I wonder if other people with an autism spectrum disorder experience this. I think this could be mistaken as an anxiety disorder because it does create anxiety, but only from what could be. Rarely am I afraid of what is, but because I am so bad at knowing what the current social situations are I must prepare and predict for myself.

            I am wrong more often than I’m right because most of the time, well, nearly all of the time my mind doesn’t get to the normal outcome that is most often the case. Anytime I hear “Breaking News” on the television I instantly play out what it could be from the time I hear those two frightening words to when they actually say what it is. I will think “Nuclear war? Hoover Dam collapsed? Terrorist attack? Terrorist attack in Omaha? Duluth? New York? Fiji? Is a comet about to hit the Earth? Asteroid? Was there an earthquake? Tsunami? Zombies? Did the markets collapse?” I remind you I have all these flashes of thoughts in just a split second. I’m often disappointed I went through all the trouble, but often relieved when I find out that their concept of breaking news is a celebrity in trouble with the law.

            I hope I have conveyed just how tiresome it is living in the world of “what if…” There is no off switch and I can see, like a movie, all the events that I said when I hear breaking news. Sadly though, unlike a scary movie, I can’t simply close my eyes and make it go away. In my case, when I close my eyes, I can actually see the “what if…” even clearer. Let me say this again, thank goodness I’m wrong most the time because if I were right, those comets, or zombies would’ve wreaked havoc on us more times than anyone would care to think about.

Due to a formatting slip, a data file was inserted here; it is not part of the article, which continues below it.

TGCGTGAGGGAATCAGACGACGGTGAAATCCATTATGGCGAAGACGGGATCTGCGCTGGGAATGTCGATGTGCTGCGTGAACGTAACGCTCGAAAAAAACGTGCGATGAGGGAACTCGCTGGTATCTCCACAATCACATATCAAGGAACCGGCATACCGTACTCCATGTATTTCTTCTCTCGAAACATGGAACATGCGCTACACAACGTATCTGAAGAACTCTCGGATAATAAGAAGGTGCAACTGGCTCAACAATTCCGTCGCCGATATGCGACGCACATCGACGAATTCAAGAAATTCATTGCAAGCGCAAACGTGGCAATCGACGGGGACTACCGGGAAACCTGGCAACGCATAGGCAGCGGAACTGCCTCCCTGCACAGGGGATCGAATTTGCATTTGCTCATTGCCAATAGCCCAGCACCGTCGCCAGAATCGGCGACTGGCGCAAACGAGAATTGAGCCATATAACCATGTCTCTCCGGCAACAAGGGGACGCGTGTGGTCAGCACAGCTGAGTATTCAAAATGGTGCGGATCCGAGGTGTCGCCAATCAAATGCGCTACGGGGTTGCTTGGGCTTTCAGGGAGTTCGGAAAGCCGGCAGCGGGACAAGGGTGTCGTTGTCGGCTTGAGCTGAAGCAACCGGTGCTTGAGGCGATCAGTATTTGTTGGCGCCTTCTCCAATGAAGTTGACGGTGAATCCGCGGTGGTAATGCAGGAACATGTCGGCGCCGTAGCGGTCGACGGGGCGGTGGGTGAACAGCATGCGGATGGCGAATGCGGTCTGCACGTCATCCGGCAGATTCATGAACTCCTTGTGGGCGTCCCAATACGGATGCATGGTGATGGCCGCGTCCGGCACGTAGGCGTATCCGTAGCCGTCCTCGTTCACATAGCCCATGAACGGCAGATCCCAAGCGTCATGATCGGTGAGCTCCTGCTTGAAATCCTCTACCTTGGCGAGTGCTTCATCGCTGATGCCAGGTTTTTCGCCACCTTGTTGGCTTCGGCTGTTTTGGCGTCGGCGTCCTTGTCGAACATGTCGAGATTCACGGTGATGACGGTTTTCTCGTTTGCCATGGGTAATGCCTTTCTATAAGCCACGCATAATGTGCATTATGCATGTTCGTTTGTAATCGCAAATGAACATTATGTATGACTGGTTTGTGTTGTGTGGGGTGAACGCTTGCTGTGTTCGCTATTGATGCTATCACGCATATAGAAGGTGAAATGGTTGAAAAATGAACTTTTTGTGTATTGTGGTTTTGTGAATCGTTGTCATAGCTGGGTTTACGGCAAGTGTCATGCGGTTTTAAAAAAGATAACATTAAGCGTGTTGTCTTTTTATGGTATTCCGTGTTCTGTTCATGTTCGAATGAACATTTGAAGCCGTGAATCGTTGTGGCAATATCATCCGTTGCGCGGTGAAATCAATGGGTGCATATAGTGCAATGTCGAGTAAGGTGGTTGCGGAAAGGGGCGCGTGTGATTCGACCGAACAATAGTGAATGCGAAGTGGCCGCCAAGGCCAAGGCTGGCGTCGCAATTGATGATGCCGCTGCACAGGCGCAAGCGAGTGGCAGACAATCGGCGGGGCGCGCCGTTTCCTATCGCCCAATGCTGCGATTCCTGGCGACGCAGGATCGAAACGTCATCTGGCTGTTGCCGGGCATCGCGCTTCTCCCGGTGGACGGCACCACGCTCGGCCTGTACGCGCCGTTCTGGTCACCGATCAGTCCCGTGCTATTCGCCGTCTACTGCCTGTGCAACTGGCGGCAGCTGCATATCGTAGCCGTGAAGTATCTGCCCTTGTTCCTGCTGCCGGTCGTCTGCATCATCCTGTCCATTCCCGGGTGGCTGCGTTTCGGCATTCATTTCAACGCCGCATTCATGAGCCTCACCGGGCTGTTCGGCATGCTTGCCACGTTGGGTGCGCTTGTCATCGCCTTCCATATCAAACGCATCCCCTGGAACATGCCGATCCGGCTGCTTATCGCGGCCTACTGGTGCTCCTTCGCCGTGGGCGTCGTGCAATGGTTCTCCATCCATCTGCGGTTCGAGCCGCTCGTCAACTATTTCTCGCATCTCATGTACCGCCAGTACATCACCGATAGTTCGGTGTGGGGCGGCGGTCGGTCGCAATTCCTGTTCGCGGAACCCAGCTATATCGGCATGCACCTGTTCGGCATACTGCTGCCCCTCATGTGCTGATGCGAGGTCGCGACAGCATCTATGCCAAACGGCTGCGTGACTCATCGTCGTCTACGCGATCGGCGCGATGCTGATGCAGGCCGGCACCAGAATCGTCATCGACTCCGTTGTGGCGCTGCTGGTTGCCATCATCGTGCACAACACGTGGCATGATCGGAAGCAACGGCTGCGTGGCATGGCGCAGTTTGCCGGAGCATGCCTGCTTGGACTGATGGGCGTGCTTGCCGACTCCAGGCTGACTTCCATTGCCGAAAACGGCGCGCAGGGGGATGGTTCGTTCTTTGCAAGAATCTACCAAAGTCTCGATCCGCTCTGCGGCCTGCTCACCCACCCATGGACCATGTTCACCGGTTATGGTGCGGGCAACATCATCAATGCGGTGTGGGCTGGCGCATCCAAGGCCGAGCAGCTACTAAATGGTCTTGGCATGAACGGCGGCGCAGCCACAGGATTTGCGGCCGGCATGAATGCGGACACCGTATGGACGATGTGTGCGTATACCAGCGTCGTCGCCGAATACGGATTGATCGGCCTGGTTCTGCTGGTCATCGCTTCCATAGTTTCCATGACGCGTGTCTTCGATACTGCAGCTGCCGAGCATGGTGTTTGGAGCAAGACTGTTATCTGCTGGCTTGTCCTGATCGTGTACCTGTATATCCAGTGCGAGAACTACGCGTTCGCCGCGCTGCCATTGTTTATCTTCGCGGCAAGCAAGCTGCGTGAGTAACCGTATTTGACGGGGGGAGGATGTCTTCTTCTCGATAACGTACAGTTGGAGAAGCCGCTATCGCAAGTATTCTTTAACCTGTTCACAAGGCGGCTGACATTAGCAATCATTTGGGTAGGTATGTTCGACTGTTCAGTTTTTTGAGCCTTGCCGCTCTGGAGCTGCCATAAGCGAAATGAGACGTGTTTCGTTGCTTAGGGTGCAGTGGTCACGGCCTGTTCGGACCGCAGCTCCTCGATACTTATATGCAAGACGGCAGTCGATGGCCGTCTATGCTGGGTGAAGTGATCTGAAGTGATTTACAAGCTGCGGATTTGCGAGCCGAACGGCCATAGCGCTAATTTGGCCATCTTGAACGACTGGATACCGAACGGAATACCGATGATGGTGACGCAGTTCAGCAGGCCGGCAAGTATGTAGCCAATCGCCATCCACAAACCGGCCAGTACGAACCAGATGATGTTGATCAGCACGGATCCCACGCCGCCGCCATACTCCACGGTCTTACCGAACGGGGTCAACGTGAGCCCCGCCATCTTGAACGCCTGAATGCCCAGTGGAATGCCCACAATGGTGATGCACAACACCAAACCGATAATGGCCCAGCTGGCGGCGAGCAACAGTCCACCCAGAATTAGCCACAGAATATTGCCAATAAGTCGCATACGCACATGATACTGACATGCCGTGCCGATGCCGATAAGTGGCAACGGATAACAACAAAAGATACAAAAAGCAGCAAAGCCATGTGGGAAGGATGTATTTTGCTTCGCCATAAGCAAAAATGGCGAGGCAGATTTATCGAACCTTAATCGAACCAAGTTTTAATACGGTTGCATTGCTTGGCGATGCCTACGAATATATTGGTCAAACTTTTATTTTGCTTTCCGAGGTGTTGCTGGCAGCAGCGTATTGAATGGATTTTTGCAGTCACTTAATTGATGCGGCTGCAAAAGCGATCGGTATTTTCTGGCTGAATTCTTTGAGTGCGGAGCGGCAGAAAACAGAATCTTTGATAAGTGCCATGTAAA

If my mind had a movie preview it’d be this, “In a world where tsunami surfing zombies carrying live nuclear warheads…” Wow, what if that’s the oddest thing I’ve ever played out…


  1. Aaron, you are not the only one who thinks like this. I don't mention it often because I grew up the the era of the hippies and have been accused of "drawing bad karma to you, man, when you think like that..." So hardly anyone knows I have an active shooter plan for church, the mall, the freeway, the local starbucks, etc. We have plans for fire, flood, lack of electricity, snow closures, earthquake (Juan de Fuca plate movement as well as smaller quakes), tsunami avoidance when at the coast, volcano, bombs, sheltering in place, bugging out, etc. I took Community Emergency Response Team (CERT) training and now locate all exits when I am in any building, noting them well enough that I can find my way out in the dark (practice with closed eyes helps), and I don't let the raised eyebrows from people watching bother me. I will be the one they yell to help for when they can't help themselves. Someone needs to have a plan and be in charge. I have used the active shooter in the mall plan with a friend when we were walking and heard a loud bang like that of a gun in an enclosed place. Both of us looked up, located the nearest exit and left. Turns out a large display had fallen over. Being prepared for something worse didn't hurt us. Having a plan means I don't have to be the one screaming when something happens.

  2. And to add to my comment, I sometimes have a hard time turning off the plans. Most of the time I can ignore them or put them in the back of my mind. Running them all the time would be hard.